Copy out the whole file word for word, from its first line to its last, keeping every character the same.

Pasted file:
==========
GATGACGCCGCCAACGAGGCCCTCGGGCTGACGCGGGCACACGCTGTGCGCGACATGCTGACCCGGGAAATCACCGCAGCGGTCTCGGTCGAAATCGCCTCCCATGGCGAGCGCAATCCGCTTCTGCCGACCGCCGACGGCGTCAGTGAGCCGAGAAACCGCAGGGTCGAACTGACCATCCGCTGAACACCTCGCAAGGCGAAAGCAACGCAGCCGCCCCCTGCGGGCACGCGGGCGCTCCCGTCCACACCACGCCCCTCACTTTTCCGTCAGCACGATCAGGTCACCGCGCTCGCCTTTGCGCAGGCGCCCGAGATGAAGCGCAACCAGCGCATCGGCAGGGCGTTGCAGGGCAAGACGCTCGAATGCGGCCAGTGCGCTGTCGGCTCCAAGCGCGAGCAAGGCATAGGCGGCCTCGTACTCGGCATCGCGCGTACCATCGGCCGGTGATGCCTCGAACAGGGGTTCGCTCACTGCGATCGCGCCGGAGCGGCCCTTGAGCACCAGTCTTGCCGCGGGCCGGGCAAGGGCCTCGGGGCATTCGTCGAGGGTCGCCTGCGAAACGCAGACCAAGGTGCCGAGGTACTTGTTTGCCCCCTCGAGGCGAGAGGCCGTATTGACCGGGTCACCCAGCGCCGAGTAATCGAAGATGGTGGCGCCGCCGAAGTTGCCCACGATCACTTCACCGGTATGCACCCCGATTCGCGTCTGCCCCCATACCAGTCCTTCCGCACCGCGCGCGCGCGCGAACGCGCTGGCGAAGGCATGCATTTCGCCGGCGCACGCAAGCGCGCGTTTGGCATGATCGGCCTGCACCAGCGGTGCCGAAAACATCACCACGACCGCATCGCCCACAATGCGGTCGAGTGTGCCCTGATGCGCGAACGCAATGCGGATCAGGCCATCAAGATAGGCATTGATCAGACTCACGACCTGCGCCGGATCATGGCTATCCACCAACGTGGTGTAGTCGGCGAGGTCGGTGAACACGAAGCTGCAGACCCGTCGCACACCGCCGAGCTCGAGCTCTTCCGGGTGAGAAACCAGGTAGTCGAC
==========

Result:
GATGACGCCGCCAACGAGGCCCTCGGGCTGACGCGGGCACACGCTGTGCGCGACATGCTGACCCGGGAAATCACCGCAGCGGTCTCGGTCGAAATCGCCTCCCATGGCGAGCGCAATCCGCTTCTGCCGACCGCCGACGGCGTCAGTGAGCCGAGAAACCGCAGGGTCGAACTGACCATCCGCTGAACACCTCGCAAGGCGAAAGCAACGCAGCCGCCCCCTGCGGGCACGCGGGCGCTCCCGTCCACACCACGCCCCTCACTTTTCCGTCAGCACGATCAGGTCACCGCGCTCGCCTTTGCGCAGGCGCCCGAGATGAAGCGCAACCAGCGCATCGGCAGGGCGTTGCAGGGCAAGACGCTCGAATGCGGCCAGTGCGCTGTCGGCTCCAAGCGCGAGCAAGGCATAGGCGGCCTCGTACTCGGCATCGCGCGTACCATCGGCCGGTGATGCCTCGAACAGGGGTTCGCTCACTGCGATCGCGCCGGAGCGGCCCTTGAGCACCAGTCTTGCCGCGGGCCGGGCAAGGGCCTCGGGGCATTCGTCGAGGGTCGCCTGCGAAACGCAGACCAAGGTGCCGAGGTACTTGTTTGCCCCCTCGAGGCGAGAGGCCGTATTGACCGGGTCACCCAGCGCCGAGTAATCGAAGATGGTGGCGCCGCCGAAGTTGCCCACGATCACTTCACCGGTATGCACCCCGATTCGCGTCTGCCCCCATACCAGTCCTTCCGCACCGCGCGCGCGCGCGAACGCGCTGGCGAAGGCATGCATTTCGCCGGCGCACGCAAGCGCGCGTTTGGCATGATCGGCCTGCACCAGCGGTGCCGAAAACATCACCACGACCGCATCGCCCACAATGCGGTCGAGTGTGCCCTGATGCGCGAACGCAATGCGGATCAGGCCATCAAGATAGGCATTGATCAGACTCACGACCTGCGCCGGATCATGGCTATCCACCAACGTGGTGTAGTCGGCGAGGTCGGTGAACACGAAGCTGCAGACCCGTCGCACACCGCCGAGCTCGAGCTCTTCCGGGTGAGAAACCAGGTAGTCGAC